e-mail us

Special Section: Human Destiny

Many oppose human cloning


Ninety-six identical twins working ninety-six identical machines!” The voice was almost tremulous with enthusiasm. “You really know where you are. For the first time in history.” He quoted the planetary motto. “Community, Identity, Stability.” Grand words. “If we could bokanovskify indefinitely the whole problem would be solved.”

Solved by standard Gammas, unvarying Deltas, uniform Epsilons. Millions of identical twins. The principle of mass production at last applied to biology.
--Aldous Huxley, Brave New World

Cloning humans hasn’t happened yet, but the idea of it is in the air. Most scientists and ethicists agree that it’s just a matter of time.

Lee M. Silver, biologist at Princeton University and author of Remaking Eden, predicts that the first cloned human will quietly make its way into the population, sneaking in when no one is looking.

“Those who want to clone themselves or their children will not be impeded by governmental laws or regulations,” he wrote. “The marketplace -- not government or society -- will control cloning. And if cloning is banned in one place, it will be made available somewhere else.”

Silver develops the following scenario: A decisive career woman named Jennifer decides at age 35 that something is missing from her life. That something is a child. She has no desire to marry, nor does she want to introduce other genetic material and its possible risks into the fertilization process. Although cloning is illegal in the United States, she travels to a Caribbean island where it is not.

The clinic harvests a dozen of Jennifer’s unfertilized eggs, removes the nuclei, and fuses them with donor cells taken from inside her mouth. Two embryos are transferred to her womb.

Back in New York, Jennifer learns that one of the embryos has implanted. At term, Jennifer gives birth to Rachel, a child who is genetically her twin sister. Jennifer tells no one, including the gynecologist who delivers Rachel, that Rachel is a clone. She does tell Rachel later, after she is grown, but like children born of in vitro fertilization, the news is not unsettling to her. Like the mother who provided Rachel with genes and maternal influence, Rachel is a confident person with a well-developed sense of herself.

There are a couple of ways to produce human clones. One is simply forced twinning: to divide an early embryo, producing two genetically identical human beings where there otherwise would have been one. Generally, though, when scientists and ethicists speak of cloning humans, they are talking about the asexual process that produced Dolly: replicating a human being (asexually) by stripping an unfertilized egg of its nucleus, thus removing its genetic material, and fusing it with an adult human cell.

One of the major technical advances in the cloning of Dolly, the famous sheep born in Scotland in 1997, was getting an adult cell, which had followed biological instructions to perform a specific adult role, to despecialize and perform as a totipotent embryonic cell. A totipotent cell is one that is capable of producing a full human being.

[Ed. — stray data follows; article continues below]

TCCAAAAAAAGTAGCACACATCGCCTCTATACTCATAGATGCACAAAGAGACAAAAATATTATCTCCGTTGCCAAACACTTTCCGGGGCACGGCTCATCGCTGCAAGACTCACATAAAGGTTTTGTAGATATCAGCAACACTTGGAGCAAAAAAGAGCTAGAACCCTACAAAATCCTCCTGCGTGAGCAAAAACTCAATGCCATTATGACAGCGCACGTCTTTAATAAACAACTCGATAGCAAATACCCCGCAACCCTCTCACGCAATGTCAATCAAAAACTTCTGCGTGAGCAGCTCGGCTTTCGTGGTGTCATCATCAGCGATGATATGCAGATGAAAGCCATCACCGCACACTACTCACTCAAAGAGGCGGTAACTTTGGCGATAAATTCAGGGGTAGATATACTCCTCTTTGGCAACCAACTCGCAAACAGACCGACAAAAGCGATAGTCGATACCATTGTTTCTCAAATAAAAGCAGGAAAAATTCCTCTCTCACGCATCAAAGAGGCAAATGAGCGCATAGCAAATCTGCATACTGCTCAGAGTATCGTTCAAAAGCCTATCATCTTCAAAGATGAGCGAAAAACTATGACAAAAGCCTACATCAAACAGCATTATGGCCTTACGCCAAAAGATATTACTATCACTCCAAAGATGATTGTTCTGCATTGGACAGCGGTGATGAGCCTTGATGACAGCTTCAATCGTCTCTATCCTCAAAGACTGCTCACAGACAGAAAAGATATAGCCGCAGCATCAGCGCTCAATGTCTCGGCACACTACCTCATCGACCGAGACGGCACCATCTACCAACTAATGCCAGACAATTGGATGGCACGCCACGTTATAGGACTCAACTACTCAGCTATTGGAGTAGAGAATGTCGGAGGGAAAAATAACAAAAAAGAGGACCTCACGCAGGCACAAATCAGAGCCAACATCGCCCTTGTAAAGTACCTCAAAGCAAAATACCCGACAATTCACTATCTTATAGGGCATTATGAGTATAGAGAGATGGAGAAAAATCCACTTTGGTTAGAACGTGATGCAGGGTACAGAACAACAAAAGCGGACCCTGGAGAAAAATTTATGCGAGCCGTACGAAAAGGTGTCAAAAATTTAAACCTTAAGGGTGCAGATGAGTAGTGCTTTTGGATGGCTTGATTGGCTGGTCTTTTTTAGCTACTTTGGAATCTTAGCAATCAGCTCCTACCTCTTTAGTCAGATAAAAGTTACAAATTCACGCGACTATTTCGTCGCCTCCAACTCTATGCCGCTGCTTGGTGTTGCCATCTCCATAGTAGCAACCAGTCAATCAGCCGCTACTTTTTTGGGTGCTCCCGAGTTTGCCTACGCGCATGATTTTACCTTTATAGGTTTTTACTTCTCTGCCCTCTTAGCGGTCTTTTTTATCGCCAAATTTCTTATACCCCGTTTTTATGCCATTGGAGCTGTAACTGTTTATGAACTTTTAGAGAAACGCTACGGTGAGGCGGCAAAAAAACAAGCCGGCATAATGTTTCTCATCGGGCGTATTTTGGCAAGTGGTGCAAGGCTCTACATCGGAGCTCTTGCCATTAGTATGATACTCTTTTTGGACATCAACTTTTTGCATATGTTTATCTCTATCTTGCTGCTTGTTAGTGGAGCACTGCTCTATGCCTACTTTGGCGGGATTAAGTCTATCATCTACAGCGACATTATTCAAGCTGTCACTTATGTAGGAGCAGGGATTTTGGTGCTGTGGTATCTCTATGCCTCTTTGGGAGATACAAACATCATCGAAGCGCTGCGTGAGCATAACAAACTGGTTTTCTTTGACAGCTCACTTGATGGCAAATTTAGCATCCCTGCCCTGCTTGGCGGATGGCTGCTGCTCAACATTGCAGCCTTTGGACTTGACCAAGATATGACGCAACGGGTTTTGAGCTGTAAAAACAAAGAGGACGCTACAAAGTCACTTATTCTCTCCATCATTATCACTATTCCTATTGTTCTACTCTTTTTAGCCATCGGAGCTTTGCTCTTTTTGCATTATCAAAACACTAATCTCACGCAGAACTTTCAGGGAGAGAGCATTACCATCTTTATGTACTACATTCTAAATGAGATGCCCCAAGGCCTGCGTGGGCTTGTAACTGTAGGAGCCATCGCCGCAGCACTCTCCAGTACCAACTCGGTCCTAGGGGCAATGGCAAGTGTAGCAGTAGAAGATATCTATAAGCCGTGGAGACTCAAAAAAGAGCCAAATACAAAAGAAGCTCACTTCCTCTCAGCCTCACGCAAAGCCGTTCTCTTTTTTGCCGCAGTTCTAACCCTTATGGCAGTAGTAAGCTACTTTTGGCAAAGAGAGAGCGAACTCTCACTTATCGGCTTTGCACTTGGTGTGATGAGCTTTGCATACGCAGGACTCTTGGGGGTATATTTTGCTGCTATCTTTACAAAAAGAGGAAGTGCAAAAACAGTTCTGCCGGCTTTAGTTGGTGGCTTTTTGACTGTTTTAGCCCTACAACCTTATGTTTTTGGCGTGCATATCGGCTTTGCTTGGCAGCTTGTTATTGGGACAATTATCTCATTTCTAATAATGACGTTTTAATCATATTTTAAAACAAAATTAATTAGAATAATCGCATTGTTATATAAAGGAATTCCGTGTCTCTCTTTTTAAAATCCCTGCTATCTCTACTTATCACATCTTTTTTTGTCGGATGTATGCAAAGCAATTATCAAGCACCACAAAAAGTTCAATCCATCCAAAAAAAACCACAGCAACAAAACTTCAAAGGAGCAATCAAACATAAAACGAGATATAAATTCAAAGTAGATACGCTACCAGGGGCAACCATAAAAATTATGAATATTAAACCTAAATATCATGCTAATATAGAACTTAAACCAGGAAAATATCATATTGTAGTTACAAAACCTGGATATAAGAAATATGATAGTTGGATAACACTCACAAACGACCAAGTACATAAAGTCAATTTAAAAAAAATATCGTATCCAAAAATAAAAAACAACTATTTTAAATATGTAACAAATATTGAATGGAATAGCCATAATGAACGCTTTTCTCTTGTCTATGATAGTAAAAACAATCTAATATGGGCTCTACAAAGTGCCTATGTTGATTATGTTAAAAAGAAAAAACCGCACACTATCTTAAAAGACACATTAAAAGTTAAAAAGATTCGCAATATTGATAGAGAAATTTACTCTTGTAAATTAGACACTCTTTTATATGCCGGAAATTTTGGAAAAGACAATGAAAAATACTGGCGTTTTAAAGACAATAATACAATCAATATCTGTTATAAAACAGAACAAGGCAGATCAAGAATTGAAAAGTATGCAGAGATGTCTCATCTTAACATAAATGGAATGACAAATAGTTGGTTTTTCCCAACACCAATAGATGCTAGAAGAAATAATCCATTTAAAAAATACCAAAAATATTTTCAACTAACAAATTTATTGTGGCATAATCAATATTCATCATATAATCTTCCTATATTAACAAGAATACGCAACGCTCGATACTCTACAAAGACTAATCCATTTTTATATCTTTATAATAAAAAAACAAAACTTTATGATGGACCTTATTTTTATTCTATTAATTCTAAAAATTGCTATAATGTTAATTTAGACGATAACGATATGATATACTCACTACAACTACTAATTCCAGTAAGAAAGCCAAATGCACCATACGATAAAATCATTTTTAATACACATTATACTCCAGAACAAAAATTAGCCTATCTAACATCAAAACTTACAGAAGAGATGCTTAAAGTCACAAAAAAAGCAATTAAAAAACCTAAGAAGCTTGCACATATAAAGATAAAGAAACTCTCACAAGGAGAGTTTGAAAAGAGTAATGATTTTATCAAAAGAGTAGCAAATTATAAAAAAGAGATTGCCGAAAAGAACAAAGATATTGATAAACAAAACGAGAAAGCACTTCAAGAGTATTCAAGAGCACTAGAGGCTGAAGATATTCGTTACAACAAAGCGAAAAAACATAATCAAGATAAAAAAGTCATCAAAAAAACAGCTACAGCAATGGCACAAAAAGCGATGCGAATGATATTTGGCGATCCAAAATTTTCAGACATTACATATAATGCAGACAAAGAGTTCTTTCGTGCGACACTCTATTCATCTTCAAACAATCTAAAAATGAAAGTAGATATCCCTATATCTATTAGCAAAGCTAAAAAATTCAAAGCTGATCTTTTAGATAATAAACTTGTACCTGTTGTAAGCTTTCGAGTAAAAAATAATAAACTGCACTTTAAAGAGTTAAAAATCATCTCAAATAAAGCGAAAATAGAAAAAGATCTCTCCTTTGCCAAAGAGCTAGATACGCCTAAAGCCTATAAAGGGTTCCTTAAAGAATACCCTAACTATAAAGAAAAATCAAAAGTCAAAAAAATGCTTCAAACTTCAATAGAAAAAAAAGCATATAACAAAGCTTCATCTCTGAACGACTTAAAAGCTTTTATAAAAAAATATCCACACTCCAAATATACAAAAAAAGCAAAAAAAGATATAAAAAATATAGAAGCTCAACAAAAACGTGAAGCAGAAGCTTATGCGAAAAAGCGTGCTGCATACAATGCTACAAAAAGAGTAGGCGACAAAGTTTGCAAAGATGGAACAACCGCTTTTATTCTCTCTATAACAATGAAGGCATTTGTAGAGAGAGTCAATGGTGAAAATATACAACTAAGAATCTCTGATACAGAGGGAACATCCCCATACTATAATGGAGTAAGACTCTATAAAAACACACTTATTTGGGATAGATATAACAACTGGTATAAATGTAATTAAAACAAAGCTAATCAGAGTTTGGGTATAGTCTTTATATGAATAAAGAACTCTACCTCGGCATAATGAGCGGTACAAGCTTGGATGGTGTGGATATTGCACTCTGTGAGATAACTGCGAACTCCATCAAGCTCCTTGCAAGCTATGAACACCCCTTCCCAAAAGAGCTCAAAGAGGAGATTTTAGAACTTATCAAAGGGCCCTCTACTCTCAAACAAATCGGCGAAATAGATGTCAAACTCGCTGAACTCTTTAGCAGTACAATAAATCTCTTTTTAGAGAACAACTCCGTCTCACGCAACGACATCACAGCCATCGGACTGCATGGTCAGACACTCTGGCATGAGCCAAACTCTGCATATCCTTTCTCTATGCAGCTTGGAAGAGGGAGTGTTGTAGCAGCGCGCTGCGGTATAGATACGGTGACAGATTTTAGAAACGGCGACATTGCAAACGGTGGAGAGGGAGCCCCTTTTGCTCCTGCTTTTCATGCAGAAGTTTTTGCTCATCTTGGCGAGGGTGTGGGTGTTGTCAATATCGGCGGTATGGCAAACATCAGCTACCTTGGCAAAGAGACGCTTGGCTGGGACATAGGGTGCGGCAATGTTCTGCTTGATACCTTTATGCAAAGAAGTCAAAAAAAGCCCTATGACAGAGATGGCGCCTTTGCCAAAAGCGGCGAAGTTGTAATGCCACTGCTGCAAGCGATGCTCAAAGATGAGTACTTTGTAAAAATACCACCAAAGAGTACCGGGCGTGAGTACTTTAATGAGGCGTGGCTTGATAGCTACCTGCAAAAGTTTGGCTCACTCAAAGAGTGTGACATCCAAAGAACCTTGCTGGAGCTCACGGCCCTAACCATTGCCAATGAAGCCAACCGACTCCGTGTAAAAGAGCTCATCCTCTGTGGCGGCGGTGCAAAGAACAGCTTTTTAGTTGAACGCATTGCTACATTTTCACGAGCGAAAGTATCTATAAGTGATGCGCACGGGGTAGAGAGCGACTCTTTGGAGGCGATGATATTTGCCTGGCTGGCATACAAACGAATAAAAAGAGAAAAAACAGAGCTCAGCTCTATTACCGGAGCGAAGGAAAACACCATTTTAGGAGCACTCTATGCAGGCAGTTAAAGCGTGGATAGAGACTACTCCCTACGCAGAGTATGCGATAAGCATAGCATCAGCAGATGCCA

Many non-scientists assume that cloning humans will be too difficult and risky a process to attempt on humans. But Silver challenges the “muddled thinking” behind such arguments. Despite early hurdles, experimentation with cloning is moving ahead.

In early October, for instance, a dozen cloned Holsteins were introduced at the World Dairy Expo in Madison, Wis. The reaction was curiosity more than shock. “We just wanted people to realize that [cloning] was moving very rapidly from science to a commercial technology,” Michael Bishop, vice president of research for De Forest biotechnology company, told a reporter for the Milwaukee Journal Sentinel. “We want to show that [the calves] are normal, healthy and growing, and there’s nothing to be afraid of.”

Korean researchers halt work

Nearly a year ago, in mid-December, a team of South Korean researchers claimed, without producing scientific evidence, to have created a human embryo by cloning, using a donor cell from a 30-year-old woman. In compliance with a national ban on research with embryos that are more fully developed, the Korean researchers said they had halted their experiment after the embryo divided twice, into a total of four cells. Apart from implications for human reproduction, the cloning of Dolly represented a breakthrough that will play a key role in revolutionizing medicine. The ability to make an adult cell perform like an embryonic cell is a boon, for instance, for stem cell research. Biologists are working to get stem cells from adult human bodies to de-specialize so that they can produce tissues useful in healing various parts of the body.

Generally, though, cloning is thought of less in terms of what good might come of the process and more in terms of what Catholic theologian Thomas A. Shannon describes as “ethics hysteria.”

Among the nightmarish possibilities that have been suggested, Leon Kass of the American Enterprise Institute said in Ethics of Human Cloning that celebrities could market their DNA for clones just as they now market autographs. Theoretically, too, since it takes only one cell to start the process, someone, perhaps a celebrity, could be cloned without her consent.

Cloning, more than any other scientific procedure in biotechnology, raises the specter of Aldous Huxley’s Brave New World. Some scientists, ethicists and theologians, though, willing to entertain cloning’s potential, if limited, usefulness, suggest that it might serve to produce children for infertile couples or for couples who wanted to replace a lost child with her genetic twin. Cloning a person might, theoretically, also provide a compatible source of bone marrow or organs to help a sick sibling. Cloning could also serve to allow gay or lesbian couples to reproduce. In the case of lesbians particularly, couples could reproduce using a donor cell from one woman and an egg from the other.

Late last year, a British government advisory board said cloning human cells should be legal where the goal is providing medical treatment for other people.

But just because human beings can be cloned, should they be? Even if some good arguments could be developed for giving it a role in human reproduction, are the benefits worth the risks? Many theologians, ethicists and religious leaders, though certainly not all, oppose cloning humans. Some are concerned about potential effects on the family. Some worry about the potential for making commodities of children; others are concerned about creating children to fill predetermined roles, such as a gifted athlete or scholar, based on talents of the cell donor.

Many scientists and ethicists caution, too, against “genetic determinism,” pointing out that environmental factors play a critical role in shaping human development. Michael Jordan’s clone, lacking the same drive and training, might not be a basketball star.

The Vatican opposes cloning humans, in part, because it is a means of reproduction that, like in vitro fertilization, does not derive directly from sexual intercourse between a married man and woman. In fact, more than any other reproductive technology, cloning threatens to sever the link between sex, marriage and reproduction, and to render the male role in reproduction obsolete.